Evidence of charge-ordering and broken rotational symmetry in magic angle twisted bilayer graphene. (arXiv:1904.10153v1 [cond-mat.mes-hall])
The discovery of correlated electronic phases, including a Mott-like insulator and superconductivity, in twisted bilayer graphene (TBLG) near the magic angle, and their intriguing similarity to high-temperature cuprate superconductors, has spurred a surge of research activity to uncover the underlying physical mechanism. Local spectroscopy which is capable of accessing the symmetry and spatial distribution of the spectral function can provide essential clues towards unraveling this puzzle. Here we use scanning tunneling microscopy and spectroscopy in TBLG near the magic angle to visualize the local density of states (DOS) and charge distribution. Doping the sample close to charge neutrality, where transport measurements revealed the emergence of correlated electronic phases, we find as a precursor to the superconducting state a charge-ordered phase that breaks the rotational symmetry of the underlying lattice. The charge modulation shows a d-wave local symmetry and a global charge ordered striped phase that resembles the charge ordering in hole-doped cuprates, providing new evidence which links the electronic structures of these two systems.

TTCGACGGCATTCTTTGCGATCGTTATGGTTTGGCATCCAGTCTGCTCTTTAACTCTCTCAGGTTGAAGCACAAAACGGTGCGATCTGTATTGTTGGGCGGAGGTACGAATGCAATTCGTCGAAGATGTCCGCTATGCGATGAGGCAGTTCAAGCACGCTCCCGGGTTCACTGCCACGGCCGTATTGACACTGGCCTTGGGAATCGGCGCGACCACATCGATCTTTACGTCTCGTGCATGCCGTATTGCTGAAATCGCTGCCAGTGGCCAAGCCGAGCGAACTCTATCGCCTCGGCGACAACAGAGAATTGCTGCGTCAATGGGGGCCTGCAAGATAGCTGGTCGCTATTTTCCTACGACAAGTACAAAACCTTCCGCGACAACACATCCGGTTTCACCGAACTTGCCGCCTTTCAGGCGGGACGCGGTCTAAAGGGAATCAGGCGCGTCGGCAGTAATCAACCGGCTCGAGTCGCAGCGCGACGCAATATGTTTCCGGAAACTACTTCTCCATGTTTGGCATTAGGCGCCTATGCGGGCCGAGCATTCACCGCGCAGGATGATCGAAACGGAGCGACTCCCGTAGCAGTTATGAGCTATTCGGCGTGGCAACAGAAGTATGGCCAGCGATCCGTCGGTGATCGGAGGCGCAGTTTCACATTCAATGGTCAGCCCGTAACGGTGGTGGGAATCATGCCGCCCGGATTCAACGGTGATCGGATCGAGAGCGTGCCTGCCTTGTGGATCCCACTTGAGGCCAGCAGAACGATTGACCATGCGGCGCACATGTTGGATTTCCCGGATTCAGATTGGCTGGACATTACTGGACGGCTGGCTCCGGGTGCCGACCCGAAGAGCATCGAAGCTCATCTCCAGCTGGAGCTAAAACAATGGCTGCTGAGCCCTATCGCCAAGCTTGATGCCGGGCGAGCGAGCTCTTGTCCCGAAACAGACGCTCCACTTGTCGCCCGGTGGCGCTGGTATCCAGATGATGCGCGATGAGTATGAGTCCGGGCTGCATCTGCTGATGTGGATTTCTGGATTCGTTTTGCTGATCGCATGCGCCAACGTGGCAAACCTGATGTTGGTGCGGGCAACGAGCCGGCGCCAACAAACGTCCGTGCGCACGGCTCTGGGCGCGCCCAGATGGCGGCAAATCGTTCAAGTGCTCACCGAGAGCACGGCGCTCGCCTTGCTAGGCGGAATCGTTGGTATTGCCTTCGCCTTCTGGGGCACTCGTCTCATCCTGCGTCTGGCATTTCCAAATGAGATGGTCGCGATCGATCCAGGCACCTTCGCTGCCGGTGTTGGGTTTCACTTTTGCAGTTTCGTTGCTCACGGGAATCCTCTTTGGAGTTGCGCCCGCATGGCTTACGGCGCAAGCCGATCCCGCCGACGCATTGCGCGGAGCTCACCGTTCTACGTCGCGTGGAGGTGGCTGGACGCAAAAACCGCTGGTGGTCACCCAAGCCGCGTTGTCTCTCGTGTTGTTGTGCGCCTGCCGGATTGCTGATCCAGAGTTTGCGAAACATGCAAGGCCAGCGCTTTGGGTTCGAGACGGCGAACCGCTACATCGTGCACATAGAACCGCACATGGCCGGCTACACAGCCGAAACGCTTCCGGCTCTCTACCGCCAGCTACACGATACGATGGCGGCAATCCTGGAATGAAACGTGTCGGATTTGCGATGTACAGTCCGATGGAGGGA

Published : "arXiv Mesoscale and Nanoscale Physics".